This is the first in a series of posts exploring the uses of environmental history. The series has been adapted from contributions to a roundtable forum published in the first issue of the new Journal for Ecological History, edited by the Renmin University’s Center for Ecological History.
“As Useful as We Want to Be”
Environmental or ecological historians do not “need to become more useful and practical” in anything. They should feel free to be useless as regards global problems if they wish. If their motives for engaging in environmental history are nothing loftier than curiosity, that is no sin. The great majority of historical work, like the great majority of work in general, makes little to no contribution to addressing global problems. Just because environmental historians work with the environment, and the environment is the locus of some global problems, does not create any special obligation for environmental historians. Historians of slavery do not need to become more useful and practical in addressing human trafficking, just as labor historians do not need to become more useful and practical in addressing mass unemployment.
Indeed, for some environmental or ecological historians, it would require considerable retooling to be able to become more useful in addressing current global problems. Those whose expertise focuses on the depiction of nature in late medieval Spanish texts or water management in the Chola kingdom probably have no better basis for addressing such global problems as climate change or biodiversity loss as the average citizen. But that should not mean that their topics are illegitimate because they are not deemed “useful.” Usefulness in the context of today’s problems should not be a requirement for historians. If it were, very little history, even environmental history, would be justifiable.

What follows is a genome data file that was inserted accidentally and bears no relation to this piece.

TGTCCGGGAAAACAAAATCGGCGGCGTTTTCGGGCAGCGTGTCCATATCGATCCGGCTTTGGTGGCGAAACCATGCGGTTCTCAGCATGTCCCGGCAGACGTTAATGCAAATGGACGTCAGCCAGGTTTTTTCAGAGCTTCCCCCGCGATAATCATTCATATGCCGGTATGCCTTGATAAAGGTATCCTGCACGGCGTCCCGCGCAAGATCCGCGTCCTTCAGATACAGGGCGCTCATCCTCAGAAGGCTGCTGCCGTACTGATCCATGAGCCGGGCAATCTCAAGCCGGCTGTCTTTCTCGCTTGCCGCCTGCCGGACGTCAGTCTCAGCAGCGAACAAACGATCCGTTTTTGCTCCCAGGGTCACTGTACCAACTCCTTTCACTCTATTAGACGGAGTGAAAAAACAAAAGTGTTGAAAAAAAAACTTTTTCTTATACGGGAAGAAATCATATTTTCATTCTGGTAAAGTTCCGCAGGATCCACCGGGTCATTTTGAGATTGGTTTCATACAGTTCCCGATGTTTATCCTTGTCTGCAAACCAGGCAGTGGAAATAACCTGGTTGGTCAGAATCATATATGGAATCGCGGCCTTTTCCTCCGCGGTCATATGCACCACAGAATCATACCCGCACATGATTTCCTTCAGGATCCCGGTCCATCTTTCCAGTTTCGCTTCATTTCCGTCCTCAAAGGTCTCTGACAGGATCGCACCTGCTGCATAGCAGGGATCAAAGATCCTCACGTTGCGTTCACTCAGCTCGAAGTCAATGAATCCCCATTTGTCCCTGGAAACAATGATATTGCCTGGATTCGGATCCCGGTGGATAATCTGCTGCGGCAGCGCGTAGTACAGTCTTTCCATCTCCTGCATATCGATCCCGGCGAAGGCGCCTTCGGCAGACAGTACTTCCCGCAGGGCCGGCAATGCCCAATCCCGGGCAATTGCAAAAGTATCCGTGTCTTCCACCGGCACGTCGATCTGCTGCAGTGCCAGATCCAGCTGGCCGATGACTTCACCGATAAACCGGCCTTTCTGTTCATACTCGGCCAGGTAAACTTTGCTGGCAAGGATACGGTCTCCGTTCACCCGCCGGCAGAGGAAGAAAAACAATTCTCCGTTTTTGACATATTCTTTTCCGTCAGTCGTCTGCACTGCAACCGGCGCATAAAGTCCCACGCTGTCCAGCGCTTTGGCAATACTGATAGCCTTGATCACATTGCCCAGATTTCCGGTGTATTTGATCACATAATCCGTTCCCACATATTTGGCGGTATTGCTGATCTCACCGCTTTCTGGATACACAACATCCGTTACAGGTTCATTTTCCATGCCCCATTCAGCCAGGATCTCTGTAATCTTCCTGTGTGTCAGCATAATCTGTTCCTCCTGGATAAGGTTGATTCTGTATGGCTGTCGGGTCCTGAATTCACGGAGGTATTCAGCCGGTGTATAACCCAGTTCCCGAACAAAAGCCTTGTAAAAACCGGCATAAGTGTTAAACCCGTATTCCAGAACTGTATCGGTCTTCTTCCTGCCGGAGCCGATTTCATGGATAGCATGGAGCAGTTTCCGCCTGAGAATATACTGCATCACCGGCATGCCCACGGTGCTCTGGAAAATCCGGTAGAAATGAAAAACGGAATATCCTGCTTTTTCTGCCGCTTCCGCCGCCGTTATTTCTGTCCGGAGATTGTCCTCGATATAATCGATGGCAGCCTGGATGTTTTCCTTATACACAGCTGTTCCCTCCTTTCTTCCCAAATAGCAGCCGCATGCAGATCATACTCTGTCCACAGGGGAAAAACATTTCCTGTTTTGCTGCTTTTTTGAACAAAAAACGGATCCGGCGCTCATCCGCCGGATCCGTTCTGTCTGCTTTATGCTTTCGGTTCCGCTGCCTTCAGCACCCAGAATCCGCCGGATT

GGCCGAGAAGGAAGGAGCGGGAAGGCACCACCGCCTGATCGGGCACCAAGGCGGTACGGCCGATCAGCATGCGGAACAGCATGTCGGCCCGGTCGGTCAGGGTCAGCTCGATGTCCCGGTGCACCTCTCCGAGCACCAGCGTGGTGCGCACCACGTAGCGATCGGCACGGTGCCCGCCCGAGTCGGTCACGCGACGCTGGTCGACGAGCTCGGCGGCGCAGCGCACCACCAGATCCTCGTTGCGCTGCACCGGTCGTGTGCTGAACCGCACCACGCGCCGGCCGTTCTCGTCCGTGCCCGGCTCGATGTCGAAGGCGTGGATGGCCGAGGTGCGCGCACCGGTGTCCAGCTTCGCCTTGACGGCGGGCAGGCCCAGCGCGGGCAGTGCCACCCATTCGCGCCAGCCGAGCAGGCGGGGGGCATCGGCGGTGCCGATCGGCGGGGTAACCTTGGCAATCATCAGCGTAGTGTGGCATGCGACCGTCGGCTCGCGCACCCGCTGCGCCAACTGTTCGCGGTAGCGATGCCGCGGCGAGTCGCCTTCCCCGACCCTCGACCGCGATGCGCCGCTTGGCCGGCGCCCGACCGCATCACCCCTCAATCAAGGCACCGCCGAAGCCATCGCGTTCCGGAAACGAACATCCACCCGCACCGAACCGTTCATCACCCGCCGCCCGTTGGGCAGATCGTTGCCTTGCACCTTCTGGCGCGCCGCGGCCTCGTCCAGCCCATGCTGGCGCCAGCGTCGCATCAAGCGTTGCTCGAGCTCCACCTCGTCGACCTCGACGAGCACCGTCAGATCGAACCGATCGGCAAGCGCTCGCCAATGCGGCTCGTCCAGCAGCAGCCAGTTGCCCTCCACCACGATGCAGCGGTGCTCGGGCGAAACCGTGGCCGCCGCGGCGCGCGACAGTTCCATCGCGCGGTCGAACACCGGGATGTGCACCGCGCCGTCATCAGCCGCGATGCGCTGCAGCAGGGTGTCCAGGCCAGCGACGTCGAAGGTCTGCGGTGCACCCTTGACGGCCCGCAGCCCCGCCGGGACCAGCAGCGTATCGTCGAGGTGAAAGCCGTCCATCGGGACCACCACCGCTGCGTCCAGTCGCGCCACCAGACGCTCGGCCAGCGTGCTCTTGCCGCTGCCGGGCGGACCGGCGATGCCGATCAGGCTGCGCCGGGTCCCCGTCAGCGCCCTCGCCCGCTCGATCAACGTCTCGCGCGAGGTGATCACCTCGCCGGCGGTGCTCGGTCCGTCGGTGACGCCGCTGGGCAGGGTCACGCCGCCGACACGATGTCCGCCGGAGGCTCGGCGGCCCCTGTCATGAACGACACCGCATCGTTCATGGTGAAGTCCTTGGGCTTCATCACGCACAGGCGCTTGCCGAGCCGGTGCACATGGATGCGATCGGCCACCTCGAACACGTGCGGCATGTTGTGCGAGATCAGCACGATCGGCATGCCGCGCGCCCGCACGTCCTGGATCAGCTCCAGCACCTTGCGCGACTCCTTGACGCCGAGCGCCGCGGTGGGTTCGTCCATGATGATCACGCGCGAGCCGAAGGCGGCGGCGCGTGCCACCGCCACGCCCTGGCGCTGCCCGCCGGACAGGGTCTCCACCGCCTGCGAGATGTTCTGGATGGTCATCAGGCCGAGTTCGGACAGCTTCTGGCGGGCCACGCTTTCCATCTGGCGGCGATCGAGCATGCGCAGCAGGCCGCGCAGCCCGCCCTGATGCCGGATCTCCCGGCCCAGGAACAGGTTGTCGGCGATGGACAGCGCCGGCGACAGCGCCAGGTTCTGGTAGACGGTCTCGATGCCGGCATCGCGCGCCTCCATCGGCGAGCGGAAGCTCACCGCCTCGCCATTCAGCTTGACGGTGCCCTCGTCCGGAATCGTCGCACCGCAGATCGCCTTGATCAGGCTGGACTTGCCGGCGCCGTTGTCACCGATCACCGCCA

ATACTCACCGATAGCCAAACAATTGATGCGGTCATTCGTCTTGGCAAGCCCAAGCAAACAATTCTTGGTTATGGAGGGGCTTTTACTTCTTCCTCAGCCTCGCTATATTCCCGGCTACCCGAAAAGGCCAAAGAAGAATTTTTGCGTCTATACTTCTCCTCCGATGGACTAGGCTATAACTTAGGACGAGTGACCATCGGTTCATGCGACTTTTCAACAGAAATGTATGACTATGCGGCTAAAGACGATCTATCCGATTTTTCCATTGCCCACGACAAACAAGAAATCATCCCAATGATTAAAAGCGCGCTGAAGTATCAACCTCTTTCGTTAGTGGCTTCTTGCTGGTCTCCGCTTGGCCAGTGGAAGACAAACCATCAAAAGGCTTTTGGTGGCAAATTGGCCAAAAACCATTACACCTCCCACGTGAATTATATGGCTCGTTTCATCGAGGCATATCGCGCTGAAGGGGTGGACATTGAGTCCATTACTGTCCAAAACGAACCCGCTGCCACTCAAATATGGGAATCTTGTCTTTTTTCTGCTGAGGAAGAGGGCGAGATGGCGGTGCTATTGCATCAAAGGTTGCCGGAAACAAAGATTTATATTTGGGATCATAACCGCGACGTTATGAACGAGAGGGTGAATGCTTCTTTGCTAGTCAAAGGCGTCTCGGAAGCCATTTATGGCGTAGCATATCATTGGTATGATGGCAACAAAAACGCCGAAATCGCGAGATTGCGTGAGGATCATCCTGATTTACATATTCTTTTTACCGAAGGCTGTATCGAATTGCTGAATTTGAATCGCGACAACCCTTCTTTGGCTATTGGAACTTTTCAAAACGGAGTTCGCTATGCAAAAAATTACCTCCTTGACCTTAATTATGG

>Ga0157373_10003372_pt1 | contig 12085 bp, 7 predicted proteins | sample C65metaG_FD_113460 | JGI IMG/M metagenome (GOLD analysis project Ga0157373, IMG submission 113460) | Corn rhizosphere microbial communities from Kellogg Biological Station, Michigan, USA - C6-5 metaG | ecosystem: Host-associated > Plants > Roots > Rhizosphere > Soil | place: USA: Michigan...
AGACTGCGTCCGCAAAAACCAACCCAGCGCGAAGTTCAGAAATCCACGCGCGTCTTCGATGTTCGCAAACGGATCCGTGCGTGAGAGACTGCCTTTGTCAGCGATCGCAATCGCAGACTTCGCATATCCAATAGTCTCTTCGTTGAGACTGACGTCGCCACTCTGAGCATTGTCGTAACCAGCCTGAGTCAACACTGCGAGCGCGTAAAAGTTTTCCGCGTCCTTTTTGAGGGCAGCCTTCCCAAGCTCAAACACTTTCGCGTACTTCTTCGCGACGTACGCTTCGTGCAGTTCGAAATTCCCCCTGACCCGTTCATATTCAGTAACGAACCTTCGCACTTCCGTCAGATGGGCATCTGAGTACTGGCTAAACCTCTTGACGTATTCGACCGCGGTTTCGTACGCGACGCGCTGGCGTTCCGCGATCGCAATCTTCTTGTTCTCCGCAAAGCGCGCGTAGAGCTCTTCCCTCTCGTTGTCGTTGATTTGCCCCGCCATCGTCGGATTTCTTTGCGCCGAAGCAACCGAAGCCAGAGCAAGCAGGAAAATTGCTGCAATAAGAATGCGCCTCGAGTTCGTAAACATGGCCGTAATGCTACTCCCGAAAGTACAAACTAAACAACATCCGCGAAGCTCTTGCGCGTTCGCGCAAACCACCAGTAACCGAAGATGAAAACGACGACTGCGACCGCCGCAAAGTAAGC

If environmental historians wish to become more useful and practical in addressing global problems, they should do so. Many find this ambition a compelling reason to pursue environmental history in the first place. Some labor or gender historians find motivation for their work in the hope that it will advance the cause of social equality. This is well and good, if it is their wish and not an expectation, or a fortiori a requirement.
One way to seek to be more useful and practical relies on belief in a variant of John Maynard Keynes’s words: “Practical men who believe themselves to be quite exempt from any intellectual influence, are usually the slaves of some defunct economist. Madmen in authority, who hear voices in the air, are distilling their frenzy from some academic scribbler of a few years back.” Environmental historians might aspire to be the modern equivalent of Keynes’s defunct economist or academic scribbler (though few of us aspire to be defunct). They might hope their work will filter into the minds of people in power, albeit more likely not through their own words, but via popularizers and journalists. It probably will never happen for most of us, and the “practical men” and “madmen in authority” will get their unoriginal ideas elsewhere. But it might happen for some of us—for better or for worse.